A drop in shipping demand has sparked layoffs and capital spending reductions among major rail companies
Canada’s major railways are reducing workforces, downsizing fleets and altering spending plans in response to reduced growth prospects in the North American economy and lower demand for rail services.
Canadian National Railway has issued layoffs to 600 train conductors and parked 200 locomotives, executive vice-president Luc Jobin told a recent investors conference in Boston.
It is also adjusting capital spending programs and dedicating fewer resources to capacity expansion and more to maintenance of its existing network.
“We’ve really just tried to be very nimble in terms of adjusting to the reality we see for the remainder of the year,” Jobin said.
Fleet renewal plans will not be affected, he added.
CN has received 75 new locomotives this year from an order of 90. Another 90 new locomotives are on order for 2016.
Canadian Pacific Railway has also adjusted operations in response to muted demand.
CP president Keith Creel said his company is operating with fewer people, fewer cars and fewer locomotives. He said CP will have less Canadian grain to move this year because of reduced carryout stocks and an average to slightly above average harvest.
Crude oil shipments are also down, a result of low crude prices and reduced margins in the oil and gas industry.
“We’ve got more locomotives stored … we’ve got fewer cars out on the railway and we’re using fewer crews to move the existing business, so we’ve adjusted our assets based on the demand,” Creel said during a recent investors conference in Montreal.
He did not say how many workers have been laid off at CP.
The companies described workforce reductions and operational adjustments as short-term measures, adding that workers, cars and locomotives could be redeployed quickly in response to increased demand.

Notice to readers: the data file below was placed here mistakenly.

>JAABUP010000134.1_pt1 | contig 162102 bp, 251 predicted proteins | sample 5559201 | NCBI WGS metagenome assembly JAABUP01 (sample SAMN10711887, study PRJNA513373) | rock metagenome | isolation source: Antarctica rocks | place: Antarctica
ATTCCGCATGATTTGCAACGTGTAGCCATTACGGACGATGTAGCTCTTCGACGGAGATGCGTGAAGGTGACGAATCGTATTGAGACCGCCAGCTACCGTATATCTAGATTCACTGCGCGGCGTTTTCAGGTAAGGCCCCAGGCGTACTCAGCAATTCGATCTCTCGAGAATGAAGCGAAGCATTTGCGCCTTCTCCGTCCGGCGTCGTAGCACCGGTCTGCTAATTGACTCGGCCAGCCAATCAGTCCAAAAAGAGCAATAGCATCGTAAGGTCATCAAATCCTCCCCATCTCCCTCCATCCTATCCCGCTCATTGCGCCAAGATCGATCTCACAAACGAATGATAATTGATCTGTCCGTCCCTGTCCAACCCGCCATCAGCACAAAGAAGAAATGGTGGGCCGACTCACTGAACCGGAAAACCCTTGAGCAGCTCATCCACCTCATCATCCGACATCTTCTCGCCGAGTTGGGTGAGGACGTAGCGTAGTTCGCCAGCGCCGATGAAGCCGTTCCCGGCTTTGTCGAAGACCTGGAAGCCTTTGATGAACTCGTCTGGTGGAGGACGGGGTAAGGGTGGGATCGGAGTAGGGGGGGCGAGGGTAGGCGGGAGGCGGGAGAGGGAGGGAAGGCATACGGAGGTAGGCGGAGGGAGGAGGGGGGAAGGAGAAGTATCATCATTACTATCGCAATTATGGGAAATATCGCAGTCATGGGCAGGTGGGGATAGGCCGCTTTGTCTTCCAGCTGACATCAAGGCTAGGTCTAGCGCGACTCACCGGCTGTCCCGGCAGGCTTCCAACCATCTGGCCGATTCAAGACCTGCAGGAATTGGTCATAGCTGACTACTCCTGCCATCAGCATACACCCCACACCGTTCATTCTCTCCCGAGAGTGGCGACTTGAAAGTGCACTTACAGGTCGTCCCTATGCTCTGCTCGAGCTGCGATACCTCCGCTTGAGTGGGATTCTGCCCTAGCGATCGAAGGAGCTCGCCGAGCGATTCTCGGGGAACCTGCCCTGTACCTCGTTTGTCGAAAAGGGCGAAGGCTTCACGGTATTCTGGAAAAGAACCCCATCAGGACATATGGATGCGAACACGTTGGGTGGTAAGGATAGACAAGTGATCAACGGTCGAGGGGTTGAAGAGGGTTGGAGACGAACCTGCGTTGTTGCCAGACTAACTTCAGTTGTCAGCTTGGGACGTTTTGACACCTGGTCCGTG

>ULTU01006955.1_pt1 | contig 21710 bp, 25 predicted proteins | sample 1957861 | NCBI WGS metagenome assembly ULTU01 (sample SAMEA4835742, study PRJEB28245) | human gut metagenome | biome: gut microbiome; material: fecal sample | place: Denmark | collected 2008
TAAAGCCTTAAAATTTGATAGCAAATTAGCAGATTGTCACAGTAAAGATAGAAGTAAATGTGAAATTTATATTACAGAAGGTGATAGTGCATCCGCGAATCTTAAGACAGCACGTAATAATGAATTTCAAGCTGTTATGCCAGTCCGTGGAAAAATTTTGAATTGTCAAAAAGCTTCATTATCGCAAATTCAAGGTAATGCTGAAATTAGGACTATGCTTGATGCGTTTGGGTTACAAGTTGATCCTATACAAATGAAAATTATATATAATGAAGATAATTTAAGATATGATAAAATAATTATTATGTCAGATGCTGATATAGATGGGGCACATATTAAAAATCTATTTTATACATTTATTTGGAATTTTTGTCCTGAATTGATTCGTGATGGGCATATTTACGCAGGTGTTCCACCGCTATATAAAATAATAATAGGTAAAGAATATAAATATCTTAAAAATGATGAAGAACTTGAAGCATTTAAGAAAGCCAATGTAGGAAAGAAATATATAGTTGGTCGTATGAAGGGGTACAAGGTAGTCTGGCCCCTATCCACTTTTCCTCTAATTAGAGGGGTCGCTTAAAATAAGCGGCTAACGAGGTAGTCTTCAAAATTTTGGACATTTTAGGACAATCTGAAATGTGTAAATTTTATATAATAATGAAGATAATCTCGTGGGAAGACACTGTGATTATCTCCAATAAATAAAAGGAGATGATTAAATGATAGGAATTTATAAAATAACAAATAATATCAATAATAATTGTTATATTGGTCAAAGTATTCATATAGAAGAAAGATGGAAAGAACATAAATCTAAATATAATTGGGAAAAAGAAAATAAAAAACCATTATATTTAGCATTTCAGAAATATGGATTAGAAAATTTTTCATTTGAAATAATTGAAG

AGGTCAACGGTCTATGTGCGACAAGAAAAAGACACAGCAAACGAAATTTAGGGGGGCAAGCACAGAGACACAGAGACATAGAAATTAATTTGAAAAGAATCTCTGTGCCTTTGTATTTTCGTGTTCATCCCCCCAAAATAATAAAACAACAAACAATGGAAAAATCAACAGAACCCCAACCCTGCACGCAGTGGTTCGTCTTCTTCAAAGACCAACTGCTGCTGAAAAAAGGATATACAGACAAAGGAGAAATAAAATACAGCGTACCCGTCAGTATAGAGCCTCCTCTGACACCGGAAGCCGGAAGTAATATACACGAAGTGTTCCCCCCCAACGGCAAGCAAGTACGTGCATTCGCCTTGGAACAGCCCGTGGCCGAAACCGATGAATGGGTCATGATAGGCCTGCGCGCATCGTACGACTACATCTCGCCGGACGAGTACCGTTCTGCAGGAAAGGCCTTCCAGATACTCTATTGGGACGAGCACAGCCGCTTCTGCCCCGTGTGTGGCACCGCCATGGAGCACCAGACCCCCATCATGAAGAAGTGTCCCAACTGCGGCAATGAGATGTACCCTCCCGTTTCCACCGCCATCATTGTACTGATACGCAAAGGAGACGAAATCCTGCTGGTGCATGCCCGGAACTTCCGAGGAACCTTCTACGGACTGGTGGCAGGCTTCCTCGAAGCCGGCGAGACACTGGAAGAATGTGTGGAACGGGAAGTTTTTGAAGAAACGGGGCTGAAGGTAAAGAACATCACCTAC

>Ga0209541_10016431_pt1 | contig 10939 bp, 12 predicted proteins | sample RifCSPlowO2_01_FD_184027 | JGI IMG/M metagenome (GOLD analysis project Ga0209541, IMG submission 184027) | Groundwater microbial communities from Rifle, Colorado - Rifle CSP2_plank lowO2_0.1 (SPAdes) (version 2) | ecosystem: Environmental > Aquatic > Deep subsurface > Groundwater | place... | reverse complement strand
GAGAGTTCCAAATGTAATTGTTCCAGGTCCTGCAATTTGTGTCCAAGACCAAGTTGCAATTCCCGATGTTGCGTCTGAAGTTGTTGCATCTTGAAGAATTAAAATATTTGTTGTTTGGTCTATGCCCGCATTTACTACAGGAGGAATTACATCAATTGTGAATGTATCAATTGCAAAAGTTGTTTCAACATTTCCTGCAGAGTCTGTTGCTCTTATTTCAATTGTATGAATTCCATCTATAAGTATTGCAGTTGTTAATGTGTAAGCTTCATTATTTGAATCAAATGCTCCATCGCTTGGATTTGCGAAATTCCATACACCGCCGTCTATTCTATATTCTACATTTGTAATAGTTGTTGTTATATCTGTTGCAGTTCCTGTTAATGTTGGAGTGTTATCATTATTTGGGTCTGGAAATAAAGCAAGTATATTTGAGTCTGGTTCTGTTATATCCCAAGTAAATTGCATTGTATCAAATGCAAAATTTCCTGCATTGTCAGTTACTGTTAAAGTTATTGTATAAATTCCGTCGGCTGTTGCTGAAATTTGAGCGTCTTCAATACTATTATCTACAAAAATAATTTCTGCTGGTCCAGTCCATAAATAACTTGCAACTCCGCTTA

Both railways expect Canadian grain demand to be lower for the remainder of the 2015-16 crop year than it was 12 months earlier.
Creel said CP expects Canadian yields to be slightly higher than what was initially predicted.
“We think it’s going to be about an average crop, maybe a little bit more,” he said.
“I think Statistics Canada is (estimating) somewhere around 58 million metric tonnes, (but) we wouldn’t be surprised to see that creep up to 59 or 60 (based on) some of the intelligence from some of the grain companies that we do business with.”
Creel said his company will benefit from a large, high quality harvest in Manitoba, which could result in more grain cars shipped across the Prairies to west coast ports.
U.S. farmers are anticipating a large harvest, but early movements have been slow.
American producers delivered old crop supplies in August to make room for the 2015 harvest, but as of mid-September, U.S. grain deliveries were behind their normal pace, influenced by a strong U.S. dollar, ample grain supplies and weaker global demand for U.S. grains.
“The (U.S.) farmers are doing what you would expect the farmers to do: they’re sitting on that harvest,” Creel told investors.
“Our intel says they’ve moved about 10 percent of what (normally) would be about 25 percent of the crop at this point. It’s going to move, we just don’t know exactly when.”
Jobin predicted that the Canadian crop will be 10 percent below the five-year average.
He said carry-in stocks were likely 12.5 million tonnes as of Aug. 1 and could drop to as low as 9.5 million tonnes at the beginning of the 2016-17 crop year based on current harvest estimates.
Jobin said CN’s success at clearing a large backlog of Canadian grain from the 2014-15 crop year has reduced “a lot of the noise in terms of regulatory intervention” in Canada.